• “Morning Prayer”: Driving through Capitol Reef in Eastern Utah just as dawn erupted on the cliffs, canyons, domes and bridges of this monocline, known to geologists as the Waterpocket Fold. I feel Native American spirit and energy most profoundly in the Four Corners region … as on this morning.

• “Ghost Riding”: This could be subtitled, “the songs of trees on back roads.” When wires, lights and busy minds aren’t present, wind feels and sounds like ghosts while whispering through trees.

• “Tea Time”: Over a three-year period, I had the profound pleasure of walking next door occasionally and drinking tea with my friend and favorite poet, Gary Snyder. Few people are more conversant on so many different topics.

• “Four Pool Quartet”: On a hot, late September day in the Sierra Nevada foothills, one of my students asked if we could hold an outdoor class. You don’t have to ask me that question twice. We loaded up cars, and I took them to an out-of-the-way spot on the Yuba River, reachable only by driving a road you don’t want to think about in icy or snowy weather, then hiking down a trail steep enough to tax a bighorn sheep. We sat on giant flatrock, deposited when the Sierra Nevada range was formed five million years ago, and wrote and swam for two hours. (“Did you know this snow-fed, rock-strewn river has five or six different currents,” I told them, “only three of which you see above the surface?”) This poem was one of my two contributions for the day, written behind a back road, while sitting in a river pool.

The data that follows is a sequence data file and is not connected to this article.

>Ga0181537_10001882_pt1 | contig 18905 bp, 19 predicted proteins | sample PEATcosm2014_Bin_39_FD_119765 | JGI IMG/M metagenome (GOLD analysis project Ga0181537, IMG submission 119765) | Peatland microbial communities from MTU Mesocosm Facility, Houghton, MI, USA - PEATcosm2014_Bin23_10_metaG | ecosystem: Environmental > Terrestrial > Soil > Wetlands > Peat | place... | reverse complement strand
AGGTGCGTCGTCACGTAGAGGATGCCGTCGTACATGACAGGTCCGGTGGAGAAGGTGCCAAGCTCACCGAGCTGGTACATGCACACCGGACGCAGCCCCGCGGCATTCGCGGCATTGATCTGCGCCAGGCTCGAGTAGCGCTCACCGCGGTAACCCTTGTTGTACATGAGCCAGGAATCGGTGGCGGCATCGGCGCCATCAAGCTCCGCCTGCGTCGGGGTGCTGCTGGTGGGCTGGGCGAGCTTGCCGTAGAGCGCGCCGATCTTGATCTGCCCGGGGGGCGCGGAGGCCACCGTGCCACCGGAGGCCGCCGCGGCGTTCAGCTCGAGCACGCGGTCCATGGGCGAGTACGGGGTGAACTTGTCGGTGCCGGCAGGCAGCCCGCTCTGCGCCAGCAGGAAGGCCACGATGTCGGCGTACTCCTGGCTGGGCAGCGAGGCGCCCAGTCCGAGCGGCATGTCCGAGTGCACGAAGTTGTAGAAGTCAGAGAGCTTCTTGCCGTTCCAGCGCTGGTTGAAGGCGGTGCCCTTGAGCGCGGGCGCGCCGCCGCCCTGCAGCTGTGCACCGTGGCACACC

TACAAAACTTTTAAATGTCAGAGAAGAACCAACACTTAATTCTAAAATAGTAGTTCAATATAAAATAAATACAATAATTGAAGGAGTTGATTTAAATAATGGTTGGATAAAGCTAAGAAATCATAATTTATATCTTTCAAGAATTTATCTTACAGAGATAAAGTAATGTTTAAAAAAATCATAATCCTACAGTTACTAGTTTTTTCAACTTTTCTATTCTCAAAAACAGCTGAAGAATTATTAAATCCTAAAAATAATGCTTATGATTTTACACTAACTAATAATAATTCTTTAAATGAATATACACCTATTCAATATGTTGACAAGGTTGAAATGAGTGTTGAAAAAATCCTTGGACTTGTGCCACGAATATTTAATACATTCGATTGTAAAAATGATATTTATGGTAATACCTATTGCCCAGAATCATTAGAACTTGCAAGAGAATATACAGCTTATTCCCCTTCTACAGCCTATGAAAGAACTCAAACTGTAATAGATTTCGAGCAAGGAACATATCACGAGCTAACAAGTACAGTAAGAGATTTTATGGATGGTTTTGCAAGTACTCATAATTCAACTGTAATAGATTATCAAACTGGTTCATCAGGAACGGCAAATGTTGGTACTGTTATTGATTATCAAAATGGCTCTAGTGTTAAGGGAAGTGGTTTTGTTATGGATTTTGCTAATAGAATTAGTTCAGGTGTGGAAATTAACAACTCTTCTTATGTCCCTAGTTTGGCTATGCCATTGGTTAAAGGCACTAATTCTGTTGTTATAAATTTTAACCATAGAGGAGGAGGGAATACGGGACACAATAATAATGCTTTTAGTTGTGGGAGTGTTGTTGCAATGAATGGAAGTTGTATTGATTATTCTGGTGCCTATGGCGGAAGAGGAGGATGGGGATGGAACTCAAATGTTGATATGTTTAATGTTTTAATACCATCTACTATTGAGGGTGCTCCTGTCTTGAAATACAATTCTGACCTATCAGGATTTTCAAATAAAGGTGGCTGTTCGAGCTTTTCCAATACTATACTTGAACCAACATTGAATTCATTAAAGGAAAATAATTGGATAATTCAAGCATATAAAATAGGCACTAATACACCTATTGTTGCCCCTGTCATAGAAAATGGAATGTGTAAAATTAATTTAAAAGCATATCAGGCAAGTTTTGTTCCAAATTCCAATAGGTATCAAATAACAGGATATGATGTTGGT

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Two Weeks of Creative Madness … And a Lot of Fun

The Memorial Day Weekend is finally here! One more day of yet another crazy cycle of writing, editing and consulting, and then it’s up the coast to Ventura to run in the Mountains to Beaches Half-Marathon – my favorite distance. This is a lick-your-chops race – slight net downhill, mostly flat, starts at 6 a.m., weather 55 degrees and low clouds, finishes on the beach promenade … everyone out there who races knows the right word for these conditions: Perfect.

But now, a recap of the past two weeks, which will also serve as a commercial for the incredible authors with whom I have the pleasure of working (this work is labor intensive, but is it ever fun!):